Living In The Bronx During The Son Of Sam Murders

Son Of Sam

The Bronx. Photo: Tami Cooper ©2017

Over Forty years ago, on August 10th 1977, New Yorkers were shocked to see the face of the Son of Sam killer captured on the cover of the New York Daily News. We were shocked for two reasons. The first one was obvious. We were shocked that the New York City Police Department had finally captured the feared Son of Sam killer. That’s not a knock on the police department. It was simply shocking that they got him because he had been on the loose for over a year. If it was not for a parking ticket, who knows how long the murders would have went on. If you were living in the city at that time, It seemed as if the murders would continue on endlessly.

The second reason we were shocked was the photo of the killer. With all the demonic ritual notes and brutal murders that David Berkowitz had committed as the Son of Sam killer, we all pictured a Charles Manson type look, or something even worse. Yet, there was Berkowitz on the cover of the Daily New looking like the postal worker who lived next door, which is exactly what he was.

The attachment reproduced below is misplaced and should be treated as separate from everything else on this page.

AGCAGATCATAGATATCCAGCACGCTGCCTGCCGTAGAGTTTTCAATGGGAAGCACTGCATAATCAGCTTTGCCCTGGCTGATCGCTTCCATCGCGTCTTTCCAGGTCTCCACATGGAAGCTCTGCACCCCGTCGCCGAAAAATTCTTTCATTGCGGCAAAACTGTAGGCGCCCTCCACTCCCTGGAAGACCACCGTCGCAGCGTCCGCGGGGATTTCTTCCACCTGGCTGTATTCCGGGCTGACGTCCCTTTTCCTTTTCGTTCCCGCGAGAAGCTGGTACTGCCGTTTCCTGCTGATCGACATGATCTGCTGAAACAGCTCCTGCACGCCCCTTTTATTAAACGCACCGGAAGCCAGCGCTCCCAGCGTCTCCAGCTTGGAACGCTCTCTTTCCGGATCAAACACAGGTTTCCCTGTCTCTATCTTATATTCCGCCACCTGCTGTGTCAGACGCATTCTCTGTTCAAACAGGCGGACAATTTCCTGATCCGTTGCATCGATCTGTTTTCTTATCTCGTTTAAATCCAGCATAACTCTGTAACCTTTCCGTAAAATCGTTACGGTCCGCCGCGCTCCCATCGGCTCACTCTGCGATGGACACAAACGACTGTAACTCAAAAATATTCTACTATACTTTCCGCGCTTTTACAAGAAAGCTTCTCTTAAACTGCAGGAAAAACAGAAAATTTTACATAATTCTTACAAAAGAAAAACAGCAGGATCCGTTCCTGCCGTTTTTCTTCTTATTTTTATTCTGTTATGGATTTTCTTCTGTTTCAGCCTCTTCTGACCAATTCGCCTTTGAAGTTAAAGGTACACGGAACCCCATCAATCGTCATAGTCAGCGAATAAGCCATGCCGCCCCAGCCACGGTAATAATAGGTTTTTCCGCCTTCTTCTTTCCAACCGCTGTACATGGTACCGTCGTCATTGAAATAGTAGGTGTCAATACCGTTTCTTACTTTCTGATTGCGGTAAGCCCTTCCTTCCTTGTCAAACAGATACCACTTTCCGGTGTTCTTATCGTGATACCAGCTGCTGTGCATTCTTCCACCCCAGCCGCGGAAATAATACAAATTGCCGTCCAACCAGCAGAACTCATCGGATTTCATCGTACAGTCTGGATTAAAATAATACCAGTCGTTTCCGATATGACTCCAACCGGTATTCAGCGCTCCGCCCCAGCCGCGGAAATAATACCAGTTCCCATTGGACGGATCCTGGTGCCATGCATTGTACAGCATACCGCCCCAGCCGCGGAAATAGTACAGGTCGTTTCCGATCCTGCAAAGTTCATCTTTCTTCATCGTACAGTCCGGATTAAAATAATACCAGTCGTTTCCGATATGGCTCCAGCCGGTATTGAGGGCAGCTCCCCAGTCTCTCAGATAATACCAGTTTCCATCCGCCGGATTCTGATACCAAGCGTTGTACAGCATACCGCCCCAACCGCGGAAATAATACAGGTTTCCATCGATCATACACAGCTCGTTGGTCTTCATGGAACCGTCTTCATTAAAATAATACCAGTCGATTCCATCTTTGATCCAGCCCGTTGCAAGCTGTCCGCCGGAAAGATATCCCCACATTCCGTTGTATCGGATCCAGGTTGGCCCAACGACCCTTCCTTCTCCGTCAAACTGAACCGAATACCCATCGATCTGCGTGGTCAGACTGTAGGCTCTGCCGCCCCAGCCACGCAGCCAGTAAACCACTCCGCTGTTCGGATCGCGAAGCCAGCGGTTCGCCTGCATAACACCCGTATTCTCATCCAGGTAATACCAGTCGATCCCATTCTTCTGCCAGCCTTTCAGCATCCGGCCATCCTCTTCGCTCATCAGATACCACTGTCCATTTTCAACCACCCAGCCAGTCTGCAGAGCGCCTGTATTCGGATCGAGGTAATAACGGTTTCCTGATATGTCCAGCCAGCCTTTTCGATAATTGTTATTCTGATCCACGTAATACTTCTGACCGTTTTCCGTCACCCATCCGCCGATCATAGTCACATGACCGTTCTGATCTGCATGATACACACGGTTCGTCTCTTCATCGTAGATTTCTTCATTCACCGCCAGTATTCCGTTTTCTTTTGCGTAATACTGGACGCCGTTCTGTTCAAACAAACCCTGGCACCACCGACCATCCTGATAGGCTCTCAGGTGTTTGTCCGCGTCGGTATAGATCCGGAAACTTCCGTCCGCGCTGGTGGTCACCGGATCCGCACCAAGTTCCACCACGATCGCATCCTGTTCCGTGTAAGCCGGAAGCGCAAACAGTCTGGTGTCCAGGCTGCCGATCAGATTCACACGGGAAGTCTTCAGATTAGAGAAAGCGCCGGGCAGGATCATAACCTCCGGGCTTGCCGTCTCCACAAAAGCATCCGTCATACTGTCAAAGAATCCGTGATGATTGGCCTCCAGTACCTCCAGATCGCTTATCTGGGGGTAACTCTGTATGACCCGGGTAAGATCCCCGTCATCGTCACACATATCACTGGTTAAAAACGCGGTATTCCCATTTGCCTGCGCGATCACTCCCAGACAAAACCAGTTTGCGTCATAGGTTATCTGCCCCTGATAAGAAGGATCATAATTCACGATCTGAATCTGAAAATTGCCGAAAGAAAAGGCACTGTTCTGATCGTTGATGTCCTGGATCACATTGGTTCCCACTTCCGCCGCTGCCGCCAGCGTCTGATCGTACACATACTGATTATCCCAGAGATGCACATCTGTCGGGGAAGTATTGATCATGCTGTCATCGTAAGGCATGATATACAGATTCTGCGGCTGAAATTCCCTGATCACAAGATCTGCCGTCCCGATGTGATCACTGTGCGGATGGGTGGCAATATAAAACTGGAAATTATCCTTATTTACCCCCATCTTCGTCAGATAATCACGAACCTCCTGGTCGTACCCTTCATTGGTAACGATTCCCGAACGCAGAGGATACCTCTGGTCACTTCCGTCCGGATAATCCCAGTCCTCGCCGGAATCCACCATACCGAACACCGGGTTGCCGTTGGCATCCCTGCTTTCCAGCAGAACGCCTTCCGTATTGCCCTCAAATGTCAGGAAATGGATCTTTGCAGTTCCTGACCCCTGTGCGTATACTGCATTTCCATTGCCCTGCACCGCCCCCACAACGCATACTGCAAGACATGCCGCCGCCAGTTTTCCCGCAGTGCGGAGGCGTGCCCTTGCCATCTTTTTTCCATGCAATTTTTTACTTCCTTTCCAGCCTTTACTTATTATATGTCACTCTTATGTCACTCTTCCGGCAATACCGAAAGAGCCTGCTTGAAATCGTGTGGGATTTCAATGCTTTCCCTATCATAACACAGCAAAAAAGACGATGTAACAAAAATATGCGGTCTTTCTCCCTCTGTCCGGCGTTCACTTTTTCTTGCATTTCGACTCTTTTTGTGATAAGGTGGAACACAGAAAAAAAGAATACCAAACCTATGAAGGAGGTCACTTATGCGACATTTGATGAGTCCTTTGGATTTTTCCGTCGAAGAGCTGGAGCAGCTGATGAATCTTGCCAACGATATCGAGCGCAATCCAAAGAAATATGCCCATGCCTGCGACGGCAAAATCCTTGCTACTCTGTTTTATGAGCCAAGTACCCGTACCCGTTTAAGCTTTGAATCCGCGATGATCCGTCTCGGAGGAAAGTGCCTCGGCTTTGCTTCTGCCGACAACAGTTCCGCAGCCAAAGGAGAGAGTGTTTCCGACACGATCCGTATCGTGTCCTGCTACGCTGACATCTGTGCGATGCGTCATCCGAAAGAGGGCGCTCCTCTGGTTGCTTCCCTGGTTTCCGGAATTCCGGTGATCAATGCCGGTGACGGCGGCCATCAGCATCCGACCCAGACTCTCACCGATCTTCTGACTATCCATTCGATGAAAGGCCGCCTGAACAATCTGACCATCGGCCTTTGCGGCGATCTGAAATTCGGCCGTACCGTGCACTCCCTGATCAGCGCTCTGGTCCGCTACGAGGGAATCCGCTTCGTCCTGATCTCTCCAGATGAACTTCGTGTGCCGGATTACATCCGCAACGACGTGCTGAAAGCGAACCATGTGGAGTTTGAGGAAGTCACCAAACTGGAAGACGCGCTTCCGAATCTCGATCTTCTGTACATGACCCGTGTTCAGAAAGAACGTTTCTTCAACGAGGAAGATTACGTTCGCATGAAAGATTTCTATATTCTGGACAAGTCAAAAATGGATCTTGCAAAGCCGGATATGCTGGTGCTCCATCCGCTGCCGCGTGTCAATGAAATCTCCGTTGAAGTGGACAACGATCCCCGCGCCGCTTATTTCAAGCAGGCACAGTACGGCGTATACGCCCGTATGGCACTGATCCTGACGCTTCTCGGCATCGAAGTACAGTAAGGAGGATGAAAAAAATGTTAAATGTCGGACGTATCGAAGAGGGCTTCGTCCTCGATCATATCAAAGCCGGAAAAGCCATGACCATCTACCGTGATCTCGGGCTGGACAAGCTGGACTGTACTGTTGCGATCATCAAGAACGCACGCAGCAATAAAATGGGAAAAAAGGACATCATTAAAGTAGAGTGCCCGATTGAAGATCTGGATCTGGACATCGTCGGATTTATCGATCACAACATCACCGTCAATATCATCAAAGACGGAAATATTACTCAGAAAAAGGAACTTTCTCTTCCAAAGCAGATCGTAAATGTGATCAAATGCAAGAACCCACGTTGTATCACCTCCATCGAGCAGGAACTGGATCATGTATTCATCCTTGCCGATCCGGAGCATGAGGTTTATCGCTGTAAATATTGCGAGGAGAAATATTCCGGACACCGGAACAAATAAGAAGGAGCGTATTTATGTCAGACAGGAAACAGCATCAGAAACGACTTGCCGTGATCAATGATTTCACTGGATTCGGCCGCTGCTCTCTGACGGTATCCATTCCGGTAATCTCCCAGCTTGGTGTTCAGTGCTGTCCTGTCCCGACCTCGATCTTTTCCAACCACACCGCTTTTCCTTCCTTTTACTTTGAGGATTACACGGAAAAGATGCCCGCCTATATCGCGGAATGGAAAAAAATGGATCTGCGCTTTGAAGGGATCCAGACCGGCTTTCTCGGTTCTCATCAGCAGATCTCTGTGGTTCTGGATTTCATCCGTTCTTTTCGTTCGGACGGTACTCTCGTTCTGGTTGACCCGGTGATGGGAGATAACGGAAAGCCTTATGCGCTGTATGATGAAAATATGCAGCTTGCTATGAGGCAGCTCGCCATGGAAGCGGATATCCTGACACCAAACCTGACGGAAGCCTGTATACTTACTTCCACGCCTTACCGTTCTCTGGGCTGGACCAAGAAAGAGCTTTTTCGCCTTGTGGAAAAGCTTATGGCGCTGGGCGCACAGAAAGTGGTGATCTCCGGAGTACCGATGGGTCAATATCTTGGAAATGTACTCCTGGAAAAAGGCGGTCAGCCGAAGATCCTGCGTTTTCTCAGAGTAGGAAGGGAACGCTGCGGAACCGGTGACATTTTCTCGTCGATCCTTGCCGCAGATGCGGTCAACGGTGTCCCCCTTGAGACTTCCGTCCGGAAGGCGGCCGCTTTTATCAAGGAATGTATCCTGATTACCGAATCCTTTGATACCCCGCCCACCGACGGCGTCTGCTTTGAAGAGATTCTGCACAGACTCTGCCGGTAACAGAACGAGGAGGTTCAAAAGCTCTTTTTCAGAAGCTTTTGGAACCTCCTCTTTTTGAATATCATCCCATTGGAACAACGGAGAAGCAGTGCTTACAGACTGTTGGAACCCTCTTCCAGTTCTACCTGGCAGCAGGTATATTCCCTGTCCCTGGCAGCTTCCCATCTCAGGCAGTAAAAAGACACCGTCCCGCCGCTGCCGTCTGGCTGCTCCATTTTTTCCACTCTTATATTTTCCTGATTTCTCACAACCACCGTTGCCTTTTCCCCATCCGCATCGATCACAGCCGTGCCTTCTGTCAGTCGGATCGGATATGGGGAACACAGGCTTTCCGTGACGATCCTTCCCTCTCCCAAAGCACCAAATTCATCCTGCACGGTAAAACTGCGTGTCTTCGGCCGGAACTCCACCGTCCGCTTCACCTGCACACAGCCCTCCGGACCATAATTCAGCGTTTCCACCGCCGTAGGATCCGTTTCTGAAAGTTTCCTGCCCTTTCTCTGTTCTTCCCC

For an entire year from July 26th 1976, to August 10th 1977, David Berkowitz had terrorized New York City.  The man was known originally as the 45.caliber killer, and eventually because of the letters left behind, Berkowitz assumed the label of Son of Sam. David Berkowitz was living in Yonkers and driving just a few miles south into the boroughs of New York City committing murders that left us all looking over our shoulders on a nightly basis.